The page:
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also adding to the last comment about x(:) - if you’re familiar with C/C++, it shouldn’t be hard to pick up the specifics of octave’s language. Much is similar, with some specifics for the focus on vectorized/matrix math. You could probably get started with a quick language tutorial like:
http://ais.informatik.uni-freiburg.de/teaching/ws11/robotics2/pdfs/rob2-03-octave.pdf

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I have switched to the development source of the octave.

I’m glad that two test cases are ok. I’m still working on the function and I’ll implement the valid inputs BISTs soon.

Thank you for pointing it out. I’ll soon update with better BISTs and meaningful error messages.
I did read the commit guidelines still I made some mistakes since it’s the first time I’m committing to the octave. I’ll make sure next time it won’t repeat. Thank you for your guidance.

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Since Octave is written in C++ and aims to take advantage of C++ standard library features but (as I understand it) openlibm provides a replacement for the C language math library, how do you imagine we will be using openlibm in Octave?

We currently use C++ function overloading for things like calling std::exp for both float and double values. Does openlibm provide those function overloads for C++? If not, I don’t think we want to go back to calling exp and expf depending on the type of the argument. Do you envision writing our own octave::math::exp wrapper function so that we can ensure that the openlibm function is called? Or if we just link to openlibm, will that automatically make std::exp call the openlibm functions? If the latter, then this seems like a trivial project - we would just check for openlibm and link with it if it is available. It seems that no other change to Octave would be needed. But if we have to create octave::math wrappers to provide function overloads, that will be a lot of work and mean many changes to the Octave sources. And it would only fix Octave’s C++ code, not any other C++ libraries that we are using.

@siko1056 @nrjank, please have a look at my recent commit and patch file. I have added some errors and warning BISTs and some output/input validations.

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Thanks for the questions. The first sentence is a good summary of the projects vision. The hope is, that it is in the essence trivial :innocent: To my humble knowledge, the standard C++ library just forwards calls to std::exp to the “correct” libm function (that Octave is linked against) and this shall be replaced by openlibm during this project.

With the last sentence “no other change would be needed”, I do not know what all exactly is necessary. Next to testing and modifying configure, I think many BISTs have to be rewritten / revisited and this is where GSoC comes into play.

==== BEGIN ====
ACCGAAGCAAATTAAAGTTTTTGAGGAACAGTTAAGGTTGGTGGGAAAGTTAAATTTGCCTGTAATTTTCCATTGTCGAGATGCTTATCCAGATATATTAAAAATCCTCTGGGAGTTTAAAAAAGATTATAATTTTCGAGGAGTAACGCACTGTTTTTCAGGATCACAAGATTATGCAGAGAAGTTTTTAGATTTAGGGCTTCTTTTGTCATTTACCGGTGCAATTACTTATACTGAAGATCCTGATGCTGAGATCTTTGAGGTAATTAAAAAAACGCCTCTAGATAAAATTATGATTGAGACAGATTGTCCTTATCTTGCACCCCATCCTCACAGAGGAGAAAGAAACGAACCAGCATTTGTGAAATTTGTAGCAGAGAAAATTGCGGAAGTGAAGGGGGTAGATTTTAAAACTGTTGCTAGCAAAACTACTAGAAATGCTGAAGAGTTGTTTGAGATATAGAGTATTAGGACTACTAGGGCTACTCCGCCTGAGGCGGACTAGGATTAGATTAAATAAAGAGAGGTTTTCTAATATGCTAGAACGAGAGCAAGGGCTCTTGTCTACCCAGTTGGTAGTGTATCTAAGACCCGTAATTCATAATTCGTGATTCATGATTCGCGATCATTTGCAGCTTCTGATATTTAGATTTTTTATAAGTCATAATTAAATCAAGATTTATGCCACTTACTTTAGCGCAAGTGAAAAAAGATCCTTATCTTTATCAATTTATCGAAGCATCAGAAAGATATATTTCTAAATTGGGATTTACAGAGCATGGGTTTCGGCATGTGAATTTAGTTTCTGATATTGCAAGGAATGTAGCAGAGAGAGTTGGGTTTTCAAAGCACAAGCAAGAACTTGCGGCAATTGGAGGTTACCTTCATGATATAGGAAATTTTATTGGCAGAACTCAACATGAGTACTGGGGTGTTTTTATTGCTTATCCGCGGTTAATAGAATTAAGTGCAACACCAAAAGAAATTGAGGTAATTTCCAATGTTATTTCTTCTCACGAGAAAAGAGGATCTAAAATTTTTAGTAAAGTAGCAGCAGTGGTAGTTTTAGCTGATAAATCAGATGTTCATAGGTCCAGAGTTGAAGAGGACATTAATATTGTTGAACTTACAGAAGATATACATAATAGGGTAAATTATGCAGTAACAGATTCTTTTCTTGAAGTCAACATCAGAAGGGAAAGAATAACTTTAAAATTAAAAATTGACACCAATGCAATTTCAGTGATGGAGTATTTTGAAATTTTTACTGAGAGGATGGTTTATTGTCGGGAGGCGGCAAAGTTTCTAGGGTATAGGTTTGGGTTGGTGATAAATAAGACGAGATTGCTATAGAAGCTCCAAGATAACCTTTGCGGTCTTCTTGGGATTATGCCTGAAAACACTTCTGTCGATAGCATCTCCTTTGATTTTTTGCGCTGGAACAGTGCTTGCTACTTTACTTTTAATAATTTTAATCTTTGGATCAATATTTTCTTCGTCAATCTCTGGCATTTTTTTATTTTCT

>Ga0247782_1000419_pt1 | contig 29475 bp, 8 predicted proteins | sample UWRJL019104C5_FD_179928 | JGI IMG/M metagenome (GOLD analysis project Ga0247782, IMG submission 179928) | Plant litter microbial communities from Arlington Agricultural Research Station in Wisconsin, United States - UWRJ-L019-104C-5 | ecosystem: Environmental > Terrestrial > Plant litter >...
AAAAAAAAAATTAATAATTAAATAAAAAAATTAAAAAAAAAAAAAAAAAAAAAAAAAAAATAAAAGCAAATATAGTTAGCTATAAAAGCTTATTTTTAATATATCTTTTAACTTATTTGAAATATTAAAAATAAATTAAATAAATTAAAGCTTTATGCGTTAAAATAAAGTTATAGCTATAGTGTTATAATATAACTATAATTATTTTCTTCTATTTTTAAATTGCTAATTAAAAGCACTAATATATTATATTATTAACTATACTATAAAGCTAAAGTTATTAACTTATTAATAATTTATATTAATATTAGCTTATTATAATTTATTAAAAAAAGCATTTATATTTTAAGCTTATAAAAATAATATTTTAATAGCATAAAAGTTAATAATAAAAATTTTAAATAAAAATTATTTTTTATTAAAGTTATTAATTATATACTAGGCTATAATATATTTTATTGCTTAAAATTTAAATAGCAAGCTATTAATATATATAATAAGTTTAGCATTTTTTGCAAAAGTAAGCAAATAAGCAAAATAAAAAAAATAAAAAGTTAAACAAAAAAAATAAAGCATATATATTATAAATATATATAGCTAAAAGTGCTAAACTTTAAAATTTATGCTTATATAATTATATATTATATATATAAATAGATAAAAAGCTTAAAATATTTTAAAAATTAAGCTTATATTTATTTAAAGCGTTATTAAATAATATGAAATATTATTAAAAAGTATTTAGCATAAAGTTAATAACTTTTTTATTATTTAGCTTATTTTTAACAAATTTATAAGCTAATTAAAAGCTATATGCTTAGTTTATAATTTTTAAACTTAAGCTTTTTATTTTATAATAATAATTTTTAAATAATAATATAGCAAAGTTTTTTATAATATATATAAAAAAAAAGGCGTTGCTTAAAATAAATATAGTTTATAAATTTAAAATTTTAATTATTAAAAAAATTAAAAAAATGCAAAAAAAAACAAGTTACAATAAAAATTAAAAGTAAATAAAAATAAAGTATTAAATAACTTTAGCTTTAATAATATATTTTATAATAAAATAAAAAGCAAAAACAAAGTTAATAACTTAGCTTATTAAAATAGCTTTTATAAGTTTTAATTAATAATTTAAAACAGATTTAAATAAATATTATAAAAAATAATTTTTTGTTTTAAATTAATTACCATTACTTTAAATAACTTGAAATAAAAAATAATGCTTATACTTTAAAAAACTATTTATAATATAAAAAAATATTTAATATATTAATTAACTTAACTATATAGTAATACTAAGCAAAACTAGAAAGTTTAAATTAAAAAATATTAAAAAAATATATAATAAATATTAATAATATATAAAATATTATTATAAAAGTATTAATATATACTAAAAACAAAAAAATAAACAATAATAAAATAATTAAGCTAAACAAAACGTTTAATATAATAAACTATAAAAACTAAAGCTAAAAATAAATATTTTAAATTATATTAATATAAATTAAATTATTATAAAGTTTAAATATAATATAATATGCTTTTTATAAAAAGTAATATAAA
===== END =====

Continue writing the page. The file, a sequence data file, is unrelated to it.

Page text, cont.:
At the end of the summer we know if replacing libm with openlibm is that easy (nobody had the time to try it out yet) the BISTs are revisited, a few bugs are resolved, and Octave is more platform independent than ever before :slightly_smiling_face: The project is not intended to go in the direction of rewriting calls to exp, expf, etc. again. Things should become simpler and more platform independent. This project will show what is the use of openlibm for Octave.

@shreyaswikriti many thanks see Savannah :slightly_smiling_face:

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I believe things indeed work as described by @siko1056, and that would be how we should proceed with this project.

To make sure, I applied the attached patch to openlibm and tested the following code :

#include <cmath>
#include <iostream>

int main () {
  double x = 1.0325;
  std::cout << "x = " << x << " x^2 = "<< std::pow (x, 2.0) << std::endl;
  float xf = 1.0325;
  std::cout << "xf = " << xf << " xf^2 = "<< std::pow (xf, 2.0f) << std::endl;
  return 0;
}

the results are the following :

 $ clang++ pippo.cpp -o pippo -L. -lopenlibm
 $ ./pippo 
x = 1.0325 x^2 = invoking double __ieee754_pow(double x, double y)
1.06606
xf = 1.0325 xf^2 = invoking float __ieee754_powf(float x, float y)
1.06606
 $ clang++ pippo.cpp -o pippo 
 $ ./pippo 
x = 1.0325 x^2 = 1.06606
xf = 1.0325 xf^2 = 1.06606

so I am indeed confident that just using -lopenlibm as a drop-in replacement for -lm should work correctly …

openlibm_patch.txt (1.1 KB)

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Thanks. Maybe my concern is more theoretical than practical, but is it allowed for a C++ compiler to provide inline function definitions for things declared in <cmath> or to implement them as calls to built-in functions? I see lines like the following in /usr/include/c++/11/cmath on my system:

  using ::asin;

#ifndef __CORRECT_ISO_CPP_MATH_H_PROTO
  inline _GLIBCXX_CONSTEXPR float
  asin(float __x)
  { return __builtin_asinf(__x); }

  inline _GLIBCXX_CONSTEXPR long double
  asin(long double __x)
  { return __builtin_asinl(__x); }
#endif

and from looking at the preprocessed source and stepping through the code with gdb, it does appear that __builtin_asinf is called when I call std::asin(float). Is there any guarantee that a function like __builtin_asinf will ultimately call a function from libopenlibm or could it really be a special function provided by the compiler?

In any case, I am in favor of having consistent platform-independent behavior for math functions. I’m just trying to understand whether it could be more complicated than linking with a replacement library. It would be great if that is guaranteed to always work. If not, I think we need to know under what circumstances it doesn’t.